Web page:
Politics

Steele Says Republican Party Has 'Turned the Corner'

Republican Party Chairman Michael Steele on Tuesday hailed the beginning of a Republican "renaissance," calling on the GOP to stop apologizing for itself and focus on winning. 

Steele delivered a speech on the future of the party to state GOP chairmen gathering outside Washington for a special meeting Wednesday of the Republican National Committee. But Steele steered away from addressing the lingering internal conflicts that could hinder his call for party unity. 

A small, but vocal, minority of Republican National Committee members is trying to undermine Steele's authority over party funding, and Steele told FOX News ahead of his speech that if they, do he'll step aside. 

"They can contemplate all they want to, but the reality is, if they want a figurehead chairman you can have a figurehead chairman, but it won't be Michael Steele," he said.  

Steele aides insist the chairman was not threatening to quit, but merely to fight to retain his authority. 

The issue comes up for a vote Wednesday. For now, RNC members are expected to re-establish standards that already had been in place before they lapsed last year. Among them is a requirement that Steele have a co-signer for all expenditures above $100,000 and that a comptroller-treasurer administer funding.  

Steele already had agreed to those standards. What he objected to was the possibility of increasing the powers of the comptroller-treasurer, in turn minimizing his own authority. That issue will probably be pushed off until July, but it's not going away yet. 

The Republican National Committee chief is seeking to re-establish himself as the head of the beleaguered party and set its course. His speech comes after a rocky start to his two-year term that drew criticism from some longtime RNC members as well as a sustained Democratic campaign tagging conservative talk show host Rush Limbaugh as the GOP's titular head. 

In Tuesday's speech, Steele likened President Obama's popularity to that of a celebrity and said Republicans can't be afraid of criticizing him head-on if they want to regain their relevance.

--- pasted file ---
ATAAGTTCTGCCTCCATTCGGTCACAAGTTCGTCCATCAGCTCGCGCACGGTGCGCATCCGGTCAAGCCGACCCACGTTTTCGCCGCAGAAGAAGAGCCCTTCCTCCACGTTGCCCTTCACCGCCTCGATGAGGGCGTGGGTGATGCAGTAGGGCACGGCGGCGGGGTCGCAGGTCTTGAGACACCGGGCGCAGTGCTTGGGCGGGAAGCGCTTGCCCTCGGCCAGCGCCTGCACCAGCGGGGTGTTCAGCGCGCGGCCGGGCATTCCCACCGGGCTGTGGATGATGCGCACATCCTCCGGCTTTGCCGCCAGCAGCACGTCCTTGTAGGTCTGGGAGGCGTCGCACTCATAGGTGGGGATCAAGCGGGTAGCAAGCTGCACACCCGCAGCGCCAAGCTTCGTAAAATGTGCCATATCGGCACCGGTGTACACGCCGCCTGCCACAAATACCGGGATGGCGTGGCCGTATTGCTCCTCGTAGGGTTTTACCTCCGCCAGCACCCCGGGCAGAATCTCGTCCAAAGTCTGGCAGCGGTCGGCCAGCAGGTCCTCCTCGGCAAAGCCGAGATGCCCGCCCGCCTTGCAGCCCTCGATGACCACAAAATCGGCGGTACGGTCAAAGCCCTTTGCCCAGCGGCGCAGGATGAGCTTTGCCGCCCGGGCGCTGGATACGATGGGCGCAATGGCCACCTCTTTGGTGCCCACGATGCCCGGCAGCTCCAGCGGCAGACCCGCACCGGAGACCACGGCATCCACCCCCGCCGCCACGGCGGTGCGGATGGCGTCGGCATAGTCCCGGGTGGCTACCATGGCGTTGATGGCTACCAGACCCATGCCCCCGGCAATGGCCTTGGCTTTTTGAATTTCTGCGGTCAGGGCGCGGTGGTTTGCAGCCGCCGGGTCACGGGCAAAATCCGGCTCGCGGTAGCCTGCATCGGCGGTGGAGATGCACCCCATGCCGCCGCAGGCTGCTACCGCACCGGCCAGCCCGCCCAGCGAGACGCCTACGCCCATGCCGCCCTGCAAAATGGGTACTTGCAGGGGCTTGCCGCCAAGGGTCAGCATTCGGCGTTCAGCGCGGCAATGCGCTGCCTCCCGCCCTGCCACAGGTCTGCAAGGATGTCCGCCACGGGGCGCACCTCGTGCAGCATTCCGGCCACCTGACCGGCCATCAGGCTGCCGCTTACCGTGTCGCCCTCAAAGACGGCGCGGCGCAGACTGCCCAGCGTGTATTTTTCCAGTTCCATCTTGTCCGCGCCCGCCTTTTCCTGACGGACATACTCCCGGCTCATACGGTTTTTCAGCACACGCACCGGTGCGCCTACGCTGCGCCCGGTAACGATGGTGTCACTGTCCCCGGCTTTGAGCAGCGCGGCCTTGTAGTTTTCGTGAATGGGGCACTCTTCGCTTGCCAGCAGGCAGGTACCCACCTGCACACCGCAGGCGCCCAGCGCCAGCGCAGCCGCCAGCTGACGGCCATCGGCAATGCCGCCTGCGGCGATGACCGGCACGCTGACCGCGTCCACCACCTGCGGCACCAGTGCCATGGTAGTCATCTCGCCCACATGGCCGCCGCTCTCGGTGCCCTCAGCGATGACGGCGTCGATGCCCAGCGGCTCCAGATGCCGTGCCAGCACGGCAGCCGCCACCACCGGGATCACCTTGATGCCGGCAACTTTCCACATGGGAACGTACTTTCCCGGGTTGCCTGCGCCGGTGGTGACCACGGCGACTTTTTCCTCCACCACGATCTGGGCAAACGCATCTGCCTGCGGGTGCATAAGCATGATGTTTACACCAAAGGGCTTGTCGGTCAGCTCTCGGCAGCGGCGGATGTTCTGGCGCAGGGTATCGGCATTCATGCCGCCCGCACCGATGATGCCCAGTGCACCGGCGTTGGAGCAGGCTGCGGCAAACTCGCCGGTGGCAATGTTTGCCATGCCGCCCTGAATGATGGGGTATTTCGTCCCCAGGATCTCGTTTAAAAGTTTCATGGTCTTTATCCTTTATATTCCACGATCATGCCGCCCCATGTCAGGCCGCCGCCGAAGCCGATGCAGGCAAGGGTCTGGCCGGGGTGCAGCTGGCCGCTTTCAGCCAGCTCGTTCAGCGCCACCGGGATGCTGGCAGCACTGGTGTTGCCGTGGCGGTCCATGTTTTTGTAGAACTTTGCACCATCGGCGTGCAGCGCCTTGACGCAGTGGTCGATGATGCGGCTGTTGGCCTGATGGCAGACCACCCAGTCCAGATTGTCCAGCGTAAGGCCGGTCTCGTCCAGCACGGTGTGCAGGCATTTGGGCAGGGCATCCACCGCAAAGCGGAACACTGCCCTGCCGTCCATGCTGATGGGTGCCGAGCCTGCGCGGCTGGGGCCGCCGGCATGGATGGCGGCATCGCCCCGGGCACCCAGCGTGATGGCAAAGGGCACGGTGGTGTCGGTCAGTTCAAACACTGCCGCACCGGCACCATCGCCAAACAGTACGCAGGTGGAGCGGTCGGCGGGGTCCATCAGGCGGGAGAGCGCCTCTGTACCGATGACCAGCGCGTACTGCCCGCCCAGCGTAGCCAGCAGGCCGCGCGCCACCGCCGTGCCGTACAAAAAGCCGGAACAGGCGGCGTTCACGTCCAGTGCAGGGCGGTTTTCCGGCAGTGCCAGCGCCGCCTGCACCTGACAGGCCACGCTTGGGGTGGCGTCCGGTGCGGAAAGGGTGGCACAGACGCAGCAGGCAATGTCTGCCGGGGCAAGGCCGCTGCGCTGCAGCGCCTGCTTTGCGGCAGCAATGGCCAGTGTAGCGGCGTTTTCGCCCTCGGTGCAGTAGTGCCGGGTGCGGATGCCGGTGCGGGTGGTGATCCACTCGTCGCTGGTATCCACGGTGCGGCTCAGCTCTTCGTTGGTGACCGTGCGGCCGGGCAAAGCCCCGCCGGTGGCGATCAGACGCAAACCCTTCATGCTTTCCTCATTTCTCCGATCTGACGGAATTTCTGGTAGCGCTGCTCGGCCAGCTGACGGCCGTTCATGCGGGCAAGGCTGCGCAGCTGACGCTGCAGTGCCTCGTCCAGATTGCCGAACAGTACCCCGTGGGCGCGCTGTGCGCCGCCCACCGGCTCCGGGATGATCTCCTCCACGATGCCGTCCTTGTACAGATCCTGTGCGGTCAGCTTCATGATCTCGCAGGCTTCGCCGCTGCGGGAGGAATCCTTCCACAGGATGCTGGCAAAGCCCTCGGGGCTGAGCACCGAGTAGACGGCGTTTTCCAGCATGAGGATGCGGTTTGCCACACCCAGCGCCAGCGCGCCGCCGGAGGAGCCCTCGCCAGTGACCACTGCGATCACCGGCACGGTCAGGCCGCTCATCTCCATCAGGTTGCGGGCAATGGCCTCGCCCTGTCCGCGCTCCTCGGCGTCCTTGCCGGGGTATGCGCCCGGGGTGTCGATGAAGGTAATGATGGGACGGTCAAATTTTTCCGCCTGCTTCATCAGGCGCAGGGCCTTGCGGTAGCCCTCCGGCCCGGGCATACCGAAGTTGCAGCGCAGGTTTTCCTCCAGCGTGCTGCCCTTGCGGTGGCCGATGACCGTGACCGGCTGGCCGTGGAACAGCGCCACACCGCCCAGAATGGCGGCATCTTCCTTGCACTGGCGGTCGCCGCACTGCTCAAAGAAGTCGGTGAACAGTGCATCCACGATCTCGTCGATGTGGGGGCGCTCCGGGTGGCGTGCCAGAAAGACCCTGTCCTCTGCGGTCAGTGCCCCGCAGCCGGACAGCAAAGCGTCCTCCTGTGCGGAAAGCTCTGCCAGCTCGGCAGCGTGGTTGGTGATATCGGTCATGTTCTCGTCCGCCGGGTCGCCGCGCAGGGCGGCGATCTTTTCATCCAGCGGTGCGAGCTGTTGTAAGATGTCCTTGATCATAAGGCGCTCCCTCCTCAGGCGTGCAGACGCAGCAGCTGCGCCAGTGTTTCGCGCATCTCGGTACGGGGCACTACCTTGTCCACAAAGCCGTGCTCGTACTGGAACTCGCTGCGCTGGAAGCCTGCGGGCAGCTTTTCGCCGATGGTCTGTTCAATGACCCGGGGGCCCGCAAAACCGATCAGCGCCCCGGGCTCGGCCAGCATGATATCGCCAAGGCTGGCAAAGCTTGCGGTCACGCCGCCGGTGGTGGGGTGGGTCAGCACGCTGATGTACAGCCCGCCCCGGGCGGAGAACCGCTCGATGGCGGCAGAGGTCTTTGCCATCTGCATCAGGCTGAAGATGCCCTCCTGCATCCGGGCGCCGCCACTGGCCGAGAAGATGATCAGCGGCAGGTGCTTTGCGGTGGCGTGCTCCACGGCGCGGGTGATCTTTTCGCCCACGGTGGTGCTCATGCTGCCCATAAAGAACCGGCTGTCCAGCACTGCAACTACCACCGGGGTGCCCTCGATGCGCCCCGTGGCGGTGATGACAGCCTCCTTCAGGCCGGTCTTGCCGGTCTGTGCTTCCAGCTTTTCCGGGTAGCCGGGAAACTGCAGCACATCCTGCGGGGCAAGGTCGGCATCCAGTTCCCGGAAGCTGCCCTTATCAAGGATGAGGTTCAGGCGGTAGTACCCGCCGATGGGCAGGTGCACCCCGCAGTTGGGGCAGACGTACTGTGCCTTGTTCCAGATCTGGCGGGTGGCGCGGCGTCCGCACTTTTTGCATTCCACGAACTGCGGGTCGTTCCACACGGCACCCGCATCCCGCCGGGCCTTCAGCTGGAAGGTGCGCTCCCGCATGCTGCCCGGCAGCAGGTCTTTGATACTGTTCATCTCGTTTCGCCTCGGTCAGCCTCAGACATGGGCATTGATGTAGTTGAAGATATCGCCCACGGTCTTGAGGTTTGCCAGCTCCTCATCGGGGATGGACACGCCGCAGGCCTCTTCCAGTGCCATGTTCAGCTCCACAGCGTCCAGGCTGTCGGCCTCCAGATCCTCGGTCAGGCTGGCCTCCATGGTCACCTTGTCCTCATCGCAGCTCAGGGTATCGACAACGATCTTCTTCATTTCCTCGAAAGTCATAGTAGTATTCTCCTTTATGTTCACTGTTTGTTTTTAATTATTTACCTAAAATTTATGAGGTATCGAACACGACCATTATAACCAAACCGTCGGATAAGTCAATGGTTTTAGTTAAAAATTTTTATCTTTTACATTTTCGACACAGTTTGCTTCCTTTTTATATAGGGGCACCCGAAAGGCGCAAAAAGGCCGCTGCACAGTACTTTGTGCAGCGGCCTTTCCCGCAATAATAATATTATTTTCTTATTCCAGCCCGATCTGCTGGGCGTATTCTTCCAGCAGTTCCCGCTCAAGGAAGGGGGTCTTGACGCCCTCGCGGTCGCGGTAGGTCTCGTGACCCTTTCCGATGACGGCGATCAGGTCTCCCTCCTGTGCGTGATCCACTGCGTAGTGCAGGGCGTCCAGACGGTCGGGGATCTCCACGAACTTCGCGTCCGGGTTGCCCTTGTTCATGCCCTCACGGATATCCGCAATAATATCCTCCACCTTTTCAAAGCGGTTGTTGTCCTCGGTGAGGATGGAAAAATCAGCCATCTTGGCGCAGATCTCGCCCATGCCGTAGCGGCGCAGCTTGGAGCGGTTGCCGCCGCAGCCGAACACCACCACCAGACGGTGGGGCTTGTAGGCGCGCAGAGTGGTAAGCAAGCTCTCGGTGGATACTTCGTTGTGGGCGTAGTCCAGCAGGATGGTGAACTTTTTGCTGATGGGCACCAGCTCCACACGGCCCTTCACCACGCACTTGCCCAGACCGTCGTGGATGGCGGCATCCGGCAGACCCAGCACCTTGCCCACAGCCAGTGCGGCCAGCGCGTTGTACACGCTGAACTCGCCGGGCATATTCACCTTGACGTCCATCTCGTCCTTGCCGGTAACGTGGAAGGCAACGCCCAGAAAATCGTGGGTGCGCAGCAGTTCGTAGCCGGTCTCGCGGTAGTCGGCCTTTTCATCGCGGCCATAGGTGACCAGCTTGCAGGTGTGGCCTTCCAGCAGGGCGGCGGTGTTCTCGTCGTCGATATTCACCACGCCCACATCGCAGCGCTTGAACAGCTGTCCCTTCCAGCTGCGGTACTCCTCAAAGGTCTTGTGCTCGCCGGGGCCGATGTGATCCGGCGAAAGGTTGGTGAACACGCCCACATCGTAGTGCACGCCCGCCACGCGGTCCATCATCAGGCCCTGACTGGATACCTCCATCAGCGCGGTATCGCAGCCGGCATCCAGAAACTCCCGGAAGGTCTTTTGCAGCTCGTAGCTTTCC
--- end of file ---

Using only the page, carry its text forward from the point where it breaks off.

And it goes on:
"He's young. He's cool. He's hip ... he's got all the qualities America likes in a celebrity, so of course he's going to be popular," Steele told state party chairmen Tuesday. But "this is not American Idol. This is serious ... and we are going to take them on." 

Steele said the GOP has owned up to the mistakes that caused its fall from power and is embarking on a "renaissance." 

"The era of apologizing for Republican mistakes of the past is now officially over," he said. "We have turned the corner. No more looking in the rearview mirror. From this point forward, we will focus all of our energies on winning the future." 

He also was opposing a resolution -- whose final wording hadn't yet been set but was expected for a vote Wednesday -- in which Republicans would rename the Democratic Party as a "Nationalist Socialist Democrat" party. 

Steele and others said the party should focus its efforts elsewhere. 

"I think it's stupid," Florida GOP Chairman James Greer said of the name resolution. "These are trying times. We need to be serious." 

Greer and other state chairmen said Steele, who drew a loud standing ovation at Tuesday's speech, continues to enjoy strong support among most party leaders. 

"Obviously there was going to be a learning curve but I certainly support Chairman Steele. I like the fact that he's going on offense," said Alabama Chairman Mike Hubbard. "I think everybody's willing to give (him) some time." 

Steele is trying to steer a GOP that's out of power in the White House, Congress and a slew of statehouses across the country. The party also has no natural successor to former President George W. Bush. And the GOP is in the midst of an intense debate over its identity while facing an emboldened Democratic Party that's grown larger under Obama's leadership -- at the Republicans' expense. 

Steele played down the obstacles and claimed the GOP's comeback is "well under way" in the states. But he said people in Washington don't recognize it yet. 

"Republicans may be the minority party at the moment, but we represent the ideas and concerns of the majority of Americans," Steele said. "Candidate Obama was very moderate in his views, but President Obama could not possibly be further to the far left." 

Steele said the GOP will take on Obama with class and dignity, unlike the "shabby and classless way" Democrats took on Bush. 

FOX News' Carl Cameron and the Associated Press contributed to this report.